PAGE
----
He later brought in Charles Mauzy—who had worked at Microsoft, EyeWire, Corbis and AllStock—and longtime Microsoft executive Maris Berzins to help run the business. However, the source said this did not delegate management responsibility or bring transparency; all decisions, including hiring, were either made by Nisselson or required his buy-in. The founder also kept financial information closely guarded, until he distanced himself from day-to-day operations and became chairman of the board in late 2007. Mauzy and Berinz were then promoted to respective positions of CEO and president.

The big reveal

The source said that a year ago was the first time that company management got access to the books, discovering that Digital Railroad was burning an unsustainably high monthly figure of over $1 million. The early-2007 round of financing brought in $10 million, which “should have lasted well into 2009,” said the source, “but it was apparent a year ago that the issue of funds would arise much sooner.”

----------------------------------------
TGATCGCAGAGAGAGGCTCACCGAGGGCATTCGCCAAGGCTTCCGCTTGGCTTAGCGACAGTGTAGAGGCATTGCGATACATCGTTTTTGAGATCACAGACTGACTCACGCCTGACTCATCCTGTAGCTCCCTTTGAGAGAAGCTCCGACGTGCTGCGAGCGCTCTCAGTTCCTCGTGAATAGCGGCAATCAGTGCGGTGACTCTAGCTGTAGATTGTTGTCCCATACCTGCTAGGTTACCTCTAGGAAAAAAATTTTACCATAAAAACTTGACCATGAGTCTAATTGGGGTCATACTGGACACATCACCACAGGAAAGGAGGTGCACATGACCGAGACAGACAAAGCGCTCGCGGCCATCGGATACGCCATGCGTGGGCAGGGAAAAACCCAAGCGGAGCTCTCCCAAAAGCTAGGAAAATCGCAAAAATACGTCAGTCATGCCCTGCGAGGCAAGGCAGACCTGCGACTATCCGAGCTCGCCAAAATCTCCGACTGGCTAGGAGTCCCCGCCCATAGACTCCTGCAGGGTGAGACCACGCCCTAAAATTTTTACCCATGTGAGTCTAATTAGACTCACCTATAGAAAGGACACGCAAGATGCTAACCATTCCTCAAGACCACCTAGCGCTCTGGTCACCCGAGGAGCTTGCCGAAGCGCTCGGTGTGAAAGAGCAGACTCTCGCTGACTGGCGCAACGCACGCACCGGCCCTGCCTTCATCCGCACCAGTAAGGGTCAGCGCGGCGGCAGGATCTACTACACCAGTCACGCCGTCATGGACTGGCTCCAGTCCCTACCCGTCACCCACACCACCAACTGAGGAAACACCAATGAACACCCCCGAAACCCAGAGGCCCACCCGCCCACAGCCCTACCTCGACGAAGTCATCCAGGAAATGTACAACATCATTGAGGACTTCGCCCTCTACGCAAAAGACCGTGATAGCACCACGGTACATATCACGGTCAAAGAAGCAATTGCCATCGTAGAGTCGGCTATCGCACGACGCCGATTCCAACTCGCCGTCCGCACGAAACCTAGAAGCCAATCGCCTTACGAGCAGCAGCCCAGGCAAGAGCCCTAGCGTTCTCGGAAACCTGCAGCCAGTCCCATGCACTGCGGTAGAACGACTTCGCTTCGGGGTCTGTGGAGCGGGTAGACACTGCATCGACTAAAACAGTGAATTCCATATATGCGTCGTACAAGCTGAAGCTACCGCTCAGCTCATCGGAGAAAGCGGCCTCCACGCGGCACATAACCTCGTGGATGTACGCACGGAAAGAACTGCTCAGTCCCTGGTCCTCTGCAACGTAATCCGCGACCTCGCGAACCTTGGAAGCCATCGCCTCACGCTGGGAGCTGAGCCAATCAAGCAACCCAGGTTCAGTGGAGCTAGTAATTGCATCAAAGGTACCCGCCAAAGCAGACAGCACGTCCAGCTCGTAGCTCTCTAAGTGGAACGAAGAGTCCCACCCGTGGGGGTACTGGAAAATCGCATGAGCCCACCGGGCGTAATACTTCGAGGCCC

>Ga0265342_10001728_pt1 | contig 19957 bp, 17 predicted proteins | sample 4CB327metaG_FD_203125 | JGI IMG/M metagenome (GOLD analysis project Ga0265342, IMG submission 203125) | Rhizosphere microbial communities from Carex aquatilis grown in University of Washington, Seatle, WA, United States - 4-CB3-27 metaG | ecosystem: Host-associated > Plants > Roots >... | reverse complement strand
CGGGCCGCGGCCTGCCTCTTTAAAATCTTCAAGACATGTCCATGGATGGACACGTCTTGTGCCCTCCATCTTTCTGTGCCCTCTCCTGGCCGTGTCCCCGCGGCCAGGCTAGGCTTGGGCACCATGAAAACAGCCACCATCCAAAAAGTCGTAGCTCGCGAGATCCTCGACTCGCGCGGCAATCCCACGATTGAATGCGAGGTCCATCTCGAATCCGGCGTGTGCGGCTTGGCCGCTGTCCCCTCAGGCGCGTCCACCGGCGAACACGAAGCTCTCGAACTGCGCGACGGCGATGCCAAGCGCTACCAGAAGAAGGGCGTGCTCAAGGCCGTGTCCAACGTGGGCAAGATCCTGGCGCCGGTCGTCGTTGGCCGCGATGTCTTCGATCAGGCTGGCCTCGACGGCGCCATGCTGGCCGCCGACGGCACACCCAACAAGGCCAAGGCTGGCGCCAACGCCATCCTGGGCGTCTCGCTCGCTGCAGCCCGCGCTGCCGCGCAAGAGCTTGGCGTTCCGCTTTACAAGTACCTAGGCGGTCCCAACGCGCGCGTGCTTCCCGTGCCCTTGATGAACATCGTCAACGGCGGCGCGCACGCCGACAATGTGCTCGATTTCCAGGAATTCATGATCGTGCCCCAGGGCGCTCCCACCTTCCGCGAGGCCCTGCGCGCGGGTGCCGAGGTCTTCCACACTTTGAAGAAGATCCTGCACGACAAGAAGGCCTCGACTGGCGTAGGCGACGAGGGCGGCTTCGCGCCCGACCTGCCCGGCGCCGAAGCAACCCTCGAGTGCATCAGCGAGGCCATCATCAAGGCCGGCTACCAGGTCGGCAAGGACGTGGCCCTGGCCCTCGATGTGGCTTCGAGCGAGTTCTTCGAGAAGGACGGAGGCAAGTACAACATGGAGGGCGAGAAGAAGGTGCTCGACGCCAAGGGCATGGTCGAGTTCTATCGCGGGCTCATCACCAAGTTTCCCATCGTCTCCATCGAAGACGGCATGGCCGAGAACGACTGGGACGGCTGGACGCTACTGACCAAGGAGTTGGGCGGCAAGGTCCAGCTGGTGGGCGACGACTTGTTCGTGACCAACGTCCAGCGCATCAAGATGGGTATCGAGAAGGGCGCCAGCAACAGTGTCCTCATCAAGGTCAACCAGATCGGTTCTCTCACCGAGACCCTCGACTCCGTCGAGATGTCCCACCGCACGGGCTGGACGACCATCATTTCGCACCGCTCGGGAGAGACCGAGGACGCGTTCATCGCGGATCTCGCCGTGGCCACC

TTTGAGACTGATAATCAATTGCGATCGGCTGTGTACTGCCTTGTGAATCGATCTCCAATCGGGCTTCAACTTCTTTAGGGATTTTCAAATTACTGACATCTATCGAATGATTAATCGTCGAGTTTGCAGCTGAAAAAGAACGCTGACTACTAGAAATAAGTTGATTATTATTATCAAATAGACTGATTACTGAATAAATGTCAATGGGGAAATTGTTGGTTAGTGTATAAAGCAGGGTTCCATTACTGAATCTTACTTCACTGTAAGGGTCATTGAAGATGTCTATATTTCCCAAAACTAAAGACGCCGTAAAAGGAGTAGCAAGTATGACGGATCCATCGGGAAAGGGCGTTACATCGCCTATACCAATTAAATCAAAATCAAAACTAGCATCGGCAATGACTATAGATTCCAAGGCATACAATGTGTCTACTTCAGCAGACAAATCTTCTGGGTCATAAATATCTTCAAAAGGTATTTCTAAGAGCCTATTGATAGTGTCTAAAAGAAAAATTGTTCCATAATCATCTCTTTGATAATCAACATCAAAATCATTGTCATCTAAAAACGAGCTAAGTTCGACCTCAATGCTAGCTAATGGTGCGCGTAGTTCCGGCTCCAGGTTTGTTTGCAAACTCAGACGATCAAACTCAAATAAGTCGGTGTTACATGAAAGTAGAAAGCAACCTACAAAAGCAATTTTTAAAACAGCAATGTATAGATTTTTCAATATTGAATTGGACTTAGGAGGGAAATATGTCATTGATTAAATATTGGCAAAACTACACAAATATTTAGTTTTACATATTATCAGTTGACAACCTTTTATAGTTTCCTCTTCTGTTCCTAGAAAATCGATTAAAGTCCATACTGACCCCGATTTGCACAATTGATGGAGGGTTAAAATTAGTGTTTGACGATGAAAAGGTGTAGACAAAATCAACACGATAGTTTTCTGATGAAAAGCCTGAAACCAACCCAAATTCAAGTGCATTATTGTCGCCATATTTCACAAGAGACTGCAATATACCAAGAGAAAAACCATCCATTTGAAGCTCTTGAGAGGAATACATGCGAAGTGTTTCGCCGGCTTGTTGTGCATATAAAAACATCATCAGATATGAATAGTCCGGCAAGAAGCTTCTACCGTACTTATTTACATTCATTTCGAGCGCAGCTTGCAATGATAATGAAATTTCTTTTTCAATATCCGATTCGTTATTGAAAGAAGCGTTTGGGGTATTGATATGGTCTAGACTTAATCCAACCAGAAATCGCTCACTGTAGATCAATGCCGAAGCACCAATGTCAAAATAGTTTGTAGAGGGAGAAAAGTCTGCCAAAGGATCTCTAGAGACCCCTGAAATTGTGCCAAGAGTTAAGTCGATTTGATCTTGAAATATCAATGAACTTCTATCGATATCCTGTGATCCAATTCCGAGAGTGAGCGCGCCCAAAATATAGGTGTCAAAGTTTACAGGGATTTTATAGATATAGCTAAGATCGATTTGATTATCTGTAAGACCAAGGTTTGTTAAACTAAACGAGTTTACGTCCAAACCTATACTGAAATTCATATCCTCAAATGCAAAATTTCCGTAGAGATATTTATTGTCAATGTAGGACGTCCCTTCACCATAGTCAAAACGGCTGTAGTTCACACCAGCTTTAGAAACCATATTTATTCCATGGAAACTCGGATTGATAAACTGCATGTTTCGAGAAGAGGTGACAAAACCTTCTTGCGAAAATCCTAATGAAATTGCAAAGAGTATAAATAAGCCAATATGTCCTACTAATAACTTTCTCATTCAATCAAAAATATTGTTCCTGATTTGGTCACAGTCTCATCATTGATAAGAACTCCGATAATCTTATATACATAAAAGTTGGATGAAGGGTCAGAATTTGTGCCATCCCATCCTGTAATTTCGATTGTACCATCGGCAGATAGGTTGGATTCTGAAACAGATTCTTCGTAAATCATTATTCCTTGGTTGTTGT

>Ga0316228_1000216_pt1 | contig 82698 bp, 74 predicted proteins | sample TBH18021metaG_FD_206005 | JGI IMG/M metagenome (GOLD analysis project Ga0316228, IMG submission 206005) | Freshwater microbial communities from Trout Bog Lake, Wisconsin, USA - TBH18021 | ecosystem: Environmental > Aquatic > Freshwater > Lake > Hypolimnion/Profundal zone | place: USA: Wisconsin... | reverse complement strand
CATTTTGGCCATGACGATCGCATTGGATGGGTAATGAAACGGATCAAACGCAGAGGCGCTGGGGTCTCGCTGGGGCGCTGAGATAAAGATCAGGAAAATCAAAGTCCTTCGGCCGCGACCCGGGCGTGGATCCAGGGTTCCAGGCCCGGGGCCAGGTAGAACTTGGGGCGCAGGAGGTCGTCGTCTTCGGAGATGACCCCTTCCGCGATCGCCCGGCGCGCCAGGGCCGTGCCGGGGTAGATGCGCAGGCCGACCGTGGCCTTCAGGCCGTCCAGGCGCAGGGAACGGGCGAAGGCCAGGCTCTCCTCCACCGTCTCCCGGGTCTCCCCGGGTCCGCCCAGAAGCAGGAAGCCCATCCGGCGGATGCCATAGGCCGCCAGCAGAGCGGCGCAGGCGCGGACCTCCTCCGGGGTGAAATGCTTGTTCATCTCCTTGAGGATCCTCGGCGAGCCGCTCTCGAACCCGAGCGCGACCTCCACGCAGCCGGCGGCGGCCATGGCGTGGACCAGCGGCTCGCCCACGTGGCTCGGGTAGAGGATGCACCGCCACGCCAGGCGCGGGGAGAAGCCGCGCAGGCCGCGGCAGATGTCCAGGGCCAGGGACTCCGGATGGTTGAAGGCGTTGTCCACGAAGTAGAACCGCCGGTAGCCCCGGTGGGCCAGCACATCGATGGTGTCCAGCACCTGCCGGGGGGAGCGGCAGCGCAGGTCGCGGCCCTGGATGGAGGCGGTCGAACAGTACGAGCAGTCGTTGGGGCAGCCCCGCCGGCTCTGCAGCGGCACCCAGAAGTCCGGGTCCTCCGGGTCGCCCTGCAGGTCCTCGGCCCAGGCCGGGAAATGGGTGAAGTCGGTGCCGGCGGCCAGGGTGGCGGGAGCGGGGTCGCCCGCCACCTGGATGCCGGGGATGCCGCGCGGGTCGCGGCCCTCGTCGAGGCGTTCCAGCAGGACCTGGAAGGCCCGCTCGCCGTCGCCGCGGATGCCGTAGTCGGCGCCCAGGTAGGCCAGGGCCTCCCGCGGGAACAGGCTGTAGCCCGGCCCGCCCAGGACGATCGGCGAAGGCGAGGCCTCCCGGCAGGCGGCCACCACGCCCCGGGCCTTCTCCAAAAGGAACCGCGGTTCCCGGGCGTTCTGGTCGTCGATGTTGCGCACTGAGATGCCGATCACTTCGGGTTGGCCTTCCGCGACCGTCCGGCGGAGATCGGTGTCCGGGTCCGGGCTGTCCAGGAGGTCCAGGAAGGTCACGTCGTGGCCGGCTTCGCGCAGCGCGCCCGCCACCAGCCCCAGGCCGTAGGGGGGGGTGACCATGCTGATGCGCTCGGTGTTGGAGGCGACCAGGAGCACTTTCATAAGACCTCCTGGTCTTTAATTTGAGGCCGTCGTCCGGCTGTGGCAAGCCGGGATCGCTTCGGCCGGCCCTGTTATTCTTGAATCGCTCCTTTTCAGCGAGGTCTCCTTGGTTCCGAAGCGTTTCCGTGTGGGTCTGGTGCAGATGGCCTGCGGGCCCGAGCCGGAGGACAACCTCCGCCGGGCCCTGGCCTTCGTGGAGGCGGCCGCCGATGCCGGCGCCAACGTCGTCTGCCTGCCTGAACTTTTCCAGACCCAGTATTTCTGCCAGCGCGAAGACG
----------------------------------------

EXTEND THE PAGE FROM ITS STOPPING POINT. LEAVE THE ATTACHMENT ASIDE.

In addition to the expectedly high infrastructure costs of a technology-driven business, the company was overspending in many areas.

By late 2007, it employed 60 people, including managers whose backgrounds mandated top-level compensation—or were overpaid, as some pundits had put it.

Another problem, said the source, was trying to do too much, too soon. In addition to the original archives product, Digital Railroad directed a lot of resources at developing the Marketplace, which launched early that year.